JOSEPH SCHAFER [continued]: [Police Use of Force]When modern American policing emergedin the middle 19th century, officers oftenhad no legitimacy in the eyes of the public.They were not trained on proper use of force,and agencies lacked use of force policies.And accompanying this, there were virtually no laws

    • 03:28

      JOSEPH SCHAFER [continued]: restricting how officers used force on the job.As a result, officers often had to use forceto secure public compliance and cooperation.There was little oversight, limitation, or controlover how, when, and to what extentthe force was employed by officers.Though we've seen appreciable advances in the regulation

    • 03:50

      JOSEPH SCHAFER [continued]: of the use of force in the last 150 years,the issue remains a concern for the American public.Among other challenges, police officers frequentlyare forced to make split second decisionswith incomplete and imperfect information.Sometimes it's later determined that officers used more forcethan might be objectively necessary to resolve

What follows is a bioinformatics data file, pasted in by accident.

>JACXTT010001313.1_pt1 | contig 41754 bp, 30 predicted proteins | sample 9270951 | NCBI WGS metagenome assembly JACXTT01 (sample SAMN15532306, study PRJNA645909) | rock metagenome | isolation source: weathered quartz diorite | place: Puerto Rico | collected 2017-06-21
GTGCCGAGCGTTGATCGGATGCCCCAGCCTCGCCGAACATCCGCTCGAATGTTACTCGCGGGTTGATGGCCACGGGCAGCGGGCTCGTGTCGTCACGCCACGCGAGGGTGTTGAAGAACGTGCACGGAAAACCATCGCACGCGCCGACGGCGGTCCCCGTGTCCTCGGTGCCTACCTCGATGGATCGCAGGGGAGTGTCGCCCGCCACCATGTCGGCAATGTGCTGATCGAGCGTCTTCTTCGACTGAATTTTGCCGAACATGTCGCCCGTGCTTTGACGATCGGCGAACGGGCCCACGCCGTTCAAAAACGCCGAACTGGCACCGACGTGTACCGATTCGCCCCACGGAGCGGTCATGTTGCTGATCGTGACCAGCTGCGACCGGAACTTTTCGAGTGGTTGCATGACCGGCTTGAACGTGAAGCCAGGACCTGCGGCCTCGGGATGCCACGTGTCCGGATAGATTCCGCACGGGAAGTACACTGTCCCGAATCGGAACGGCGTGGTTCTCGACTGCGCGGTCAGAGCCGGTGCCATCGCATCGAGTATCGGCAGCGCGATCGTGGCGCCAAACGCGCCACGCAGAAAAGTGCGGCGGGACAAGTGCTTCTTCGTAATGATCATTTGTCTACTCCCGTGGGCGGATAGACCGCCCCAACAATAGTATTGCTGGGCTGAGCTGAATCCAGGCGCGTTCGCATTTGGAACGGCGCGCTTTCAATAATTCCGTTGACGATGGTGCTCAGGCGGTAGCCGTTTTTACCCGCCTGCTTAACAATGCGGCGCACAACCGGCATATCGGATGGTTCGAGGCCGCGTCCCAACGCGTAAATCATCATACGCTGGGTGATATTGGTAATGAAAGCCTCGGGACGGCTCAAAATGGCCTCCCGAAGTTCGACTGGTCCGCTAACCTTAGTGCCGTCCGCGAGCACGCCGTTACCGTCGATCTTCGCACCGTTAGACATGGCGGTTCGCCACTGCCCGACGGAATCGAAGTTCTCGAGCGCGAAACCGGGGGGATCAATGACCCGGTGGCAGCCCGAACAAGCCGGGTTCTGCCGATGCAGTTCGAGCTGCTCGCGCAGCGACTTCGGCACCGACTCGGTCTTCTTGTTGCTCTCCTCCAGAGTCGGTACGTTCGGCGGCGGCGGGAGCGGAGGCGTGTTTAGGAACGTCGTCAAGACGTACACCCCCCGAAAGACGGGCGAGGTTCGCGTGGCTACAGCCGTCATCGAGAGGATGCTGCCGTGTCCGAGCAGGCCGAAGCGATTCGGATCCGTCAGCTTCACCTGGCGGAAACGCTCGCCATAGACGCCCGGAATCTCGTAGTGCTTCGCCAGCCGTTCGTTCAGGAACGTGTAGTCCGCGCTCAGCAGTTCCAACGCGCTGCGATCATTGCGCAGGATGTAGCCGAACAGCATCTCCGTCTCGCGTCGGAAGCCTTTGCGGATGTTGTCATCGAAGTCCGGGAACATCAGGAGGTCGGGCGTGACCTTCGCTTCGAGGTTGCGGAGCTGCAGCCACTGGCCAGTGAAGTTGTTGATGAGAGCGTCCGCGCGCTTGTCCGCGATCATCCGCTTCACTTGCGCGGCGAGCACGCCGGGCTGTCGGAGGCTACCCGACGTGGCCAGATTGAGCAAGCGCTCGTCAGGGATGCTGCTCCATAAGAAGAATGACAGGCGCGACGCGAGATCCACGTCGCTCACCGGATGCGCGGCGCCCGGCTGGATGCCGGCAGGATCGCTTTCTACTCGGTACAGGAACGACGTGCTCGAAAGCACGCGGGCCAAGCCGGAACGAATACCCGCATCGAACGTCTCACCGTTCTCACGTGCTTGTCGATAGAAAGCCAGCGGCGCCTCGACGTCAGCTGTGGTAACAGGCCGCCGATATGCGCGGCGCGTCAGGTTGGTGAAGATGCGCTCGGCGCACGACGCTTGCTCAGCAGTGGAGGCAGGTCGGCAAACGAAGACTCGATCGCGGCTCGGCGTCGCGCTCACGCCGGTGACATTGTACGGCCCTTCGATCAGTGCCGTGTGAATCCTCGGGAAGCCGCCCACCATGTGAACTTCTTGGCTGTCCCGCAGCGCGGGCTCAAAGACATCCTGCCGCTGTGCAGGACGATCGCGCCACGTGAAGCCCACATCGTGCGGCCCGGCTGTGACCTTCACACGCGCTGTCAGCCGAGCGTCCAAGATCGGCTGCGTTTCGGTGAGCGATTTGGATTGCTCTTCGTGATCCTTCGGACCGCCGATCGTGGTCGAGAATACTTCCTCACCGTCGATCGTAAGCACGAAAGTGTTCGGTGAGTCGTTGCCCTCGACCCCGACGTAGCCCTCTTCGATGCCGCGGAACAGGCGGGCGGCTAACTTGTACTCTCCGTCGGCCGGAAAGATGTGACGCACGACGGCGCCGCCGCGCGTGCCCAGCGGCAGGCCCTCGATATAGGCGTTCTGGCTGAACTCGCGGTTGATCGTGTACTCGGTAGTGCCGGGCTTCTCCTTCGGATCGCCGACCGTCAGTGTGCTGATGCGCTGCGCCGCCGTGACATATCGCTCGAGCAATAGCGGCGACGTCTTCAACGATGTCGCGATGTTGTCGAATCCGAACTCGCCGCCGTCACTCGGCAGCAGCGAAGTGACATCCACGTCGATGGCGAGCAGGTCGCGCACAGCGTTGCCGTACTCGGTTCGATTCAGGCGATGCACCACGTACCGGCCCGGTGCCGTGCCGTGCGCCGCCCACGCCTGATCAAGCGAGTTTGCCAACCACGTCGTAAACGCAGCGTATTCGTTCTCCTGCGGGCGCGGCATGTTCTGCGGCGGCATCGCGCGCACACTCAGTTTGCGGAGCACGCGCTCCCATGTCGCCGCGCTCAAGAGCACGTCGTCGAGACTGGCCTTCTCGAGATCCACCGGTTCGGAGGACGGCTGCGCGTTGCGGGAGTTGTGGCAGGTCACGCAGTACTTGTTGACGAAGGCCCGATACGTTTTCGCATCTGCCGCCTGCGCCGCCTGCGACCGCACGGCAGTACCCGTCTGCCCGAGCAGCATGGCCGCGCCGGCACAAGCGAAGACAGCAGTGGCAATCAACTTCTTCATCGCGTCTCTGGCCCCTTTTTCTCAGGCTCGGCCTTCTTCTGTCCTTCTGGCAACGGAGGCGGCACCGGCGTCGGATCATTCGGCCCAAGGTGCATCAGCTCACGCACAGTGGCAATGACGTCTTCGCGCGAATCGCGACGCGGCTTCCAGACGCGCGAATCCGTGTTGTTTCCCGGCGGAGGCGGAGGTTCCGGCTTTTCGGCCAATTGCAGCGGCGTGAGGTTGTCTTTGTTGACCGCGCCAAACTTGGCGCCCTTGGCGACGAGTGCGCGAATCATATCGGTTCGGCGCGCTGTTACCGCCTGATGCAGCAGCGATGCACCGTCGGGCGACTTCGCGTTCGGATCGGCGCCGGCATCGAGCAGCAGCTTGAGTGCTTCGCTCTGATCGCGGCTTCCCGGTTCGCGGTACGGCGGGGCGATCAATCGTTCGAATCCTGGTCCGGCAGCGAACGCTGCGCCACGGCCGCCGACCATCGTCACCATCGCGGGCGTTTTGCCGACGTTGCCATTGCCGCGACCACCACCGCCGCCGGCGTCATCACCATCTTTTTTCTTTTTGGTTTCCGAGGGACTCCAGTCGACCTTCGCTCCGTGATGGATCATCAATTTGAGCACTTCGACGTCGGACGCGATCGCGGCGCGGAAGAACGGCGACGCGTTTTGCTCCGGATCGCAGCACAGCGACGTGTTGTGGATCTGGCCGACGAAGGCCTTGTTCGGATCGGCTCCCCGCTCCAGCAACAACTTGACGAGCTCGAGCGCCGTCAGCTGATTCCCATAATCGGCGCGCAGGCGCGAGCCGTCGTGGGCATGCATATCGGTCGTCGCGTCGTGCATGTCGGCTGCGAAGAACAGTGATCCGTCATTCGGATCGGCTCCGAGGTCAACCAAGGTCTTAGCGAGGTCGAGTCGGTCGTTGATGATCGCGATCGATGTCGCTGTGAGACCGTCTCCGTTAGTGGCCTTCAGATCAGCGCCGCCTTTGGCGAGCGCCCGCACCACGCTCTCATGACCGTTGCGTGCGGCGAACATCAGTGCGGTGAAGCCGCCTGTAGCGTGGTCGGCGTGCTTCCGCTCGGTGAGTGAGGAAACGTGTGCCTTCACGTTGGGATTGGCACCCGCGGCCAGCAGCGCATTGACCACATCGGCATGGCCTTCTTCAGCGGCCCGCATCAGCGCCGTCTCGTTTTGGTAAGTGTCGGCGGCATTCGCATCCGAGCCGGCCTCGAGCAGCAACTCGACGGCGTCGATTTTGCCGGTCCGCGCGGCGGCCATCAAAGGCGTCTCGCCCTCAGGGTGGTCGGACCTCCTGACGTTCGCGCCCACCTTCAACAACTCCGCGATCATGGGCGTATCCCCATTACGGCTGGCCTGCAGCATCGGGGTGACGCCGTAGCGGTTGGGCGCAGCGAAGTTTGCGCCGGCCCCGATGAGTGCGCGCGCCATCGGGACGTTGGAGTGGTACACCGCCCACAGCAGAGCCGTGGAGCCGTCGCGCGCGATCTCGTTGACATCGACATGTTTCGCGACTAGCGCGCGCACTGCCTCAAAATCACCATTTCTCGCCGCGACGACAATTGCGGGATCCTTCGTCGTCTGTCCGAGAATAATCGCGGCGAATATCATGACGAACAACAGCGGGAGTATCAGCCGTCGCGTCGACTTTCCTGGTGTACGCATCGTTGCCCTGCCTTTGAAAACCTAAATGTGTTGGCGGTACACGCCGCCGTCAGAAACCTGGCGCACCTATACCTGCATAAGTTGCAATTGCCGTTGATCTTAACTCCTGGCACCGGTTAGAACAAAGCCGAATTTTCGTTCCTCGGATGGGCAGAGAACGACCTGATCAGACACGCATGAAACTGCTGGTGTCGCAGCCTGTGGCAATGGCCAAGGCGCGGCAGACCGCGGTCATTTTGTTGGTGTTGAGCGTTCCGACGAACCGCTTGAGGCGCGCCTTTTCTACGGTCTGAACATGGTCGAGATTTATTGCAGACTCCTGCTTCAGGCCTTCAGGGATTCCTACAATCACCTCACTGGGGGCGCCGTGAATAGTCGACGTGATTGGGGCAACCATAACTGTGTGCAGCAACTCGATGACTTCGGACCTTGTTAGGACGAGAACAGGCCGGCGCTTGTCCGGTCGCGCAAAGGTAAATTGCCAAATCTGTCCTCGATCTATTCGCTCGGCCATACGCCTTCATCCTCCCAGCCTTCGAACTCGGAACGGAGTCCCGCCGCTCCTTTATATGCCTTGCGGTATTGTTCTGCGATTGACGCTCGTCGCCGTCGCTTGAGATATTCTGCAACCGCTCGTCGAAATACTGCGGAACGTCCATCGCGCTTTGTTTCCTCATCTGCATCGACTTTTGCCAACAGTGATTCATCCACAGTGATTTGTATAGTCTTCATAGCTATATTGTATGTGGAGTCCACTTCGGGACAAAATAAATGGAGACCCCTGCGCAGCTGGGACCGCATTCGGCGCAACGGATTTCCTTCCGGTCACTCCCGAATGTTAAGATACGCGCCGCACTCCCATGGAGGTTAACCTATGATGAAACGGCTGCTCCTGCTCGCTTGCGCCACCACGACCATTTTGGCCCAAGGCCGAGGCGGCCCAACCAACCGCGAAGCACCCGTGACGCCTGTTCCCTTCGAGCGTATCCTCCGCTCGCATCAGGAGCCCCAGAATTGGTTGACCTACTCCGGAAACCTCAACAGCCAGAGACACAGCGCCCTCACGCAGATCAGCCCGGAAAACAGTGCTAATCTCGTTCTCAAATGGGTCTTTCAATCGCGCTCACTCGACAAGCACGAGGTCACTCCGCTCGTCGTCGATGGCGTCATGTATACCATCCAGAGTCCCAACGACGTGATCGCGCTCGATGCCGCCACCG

• 04:13

      JOSEPH SCHAFER [continued]: a situation, but they did not know that whenthey had to make a life and death choice.As citizens, we want the police to useas little force as possible, but we alsorespect officers have a need to protect themselves.The challenge for police officers and their managersis how to train, equip, and hold officers accountable so force

    • 04:36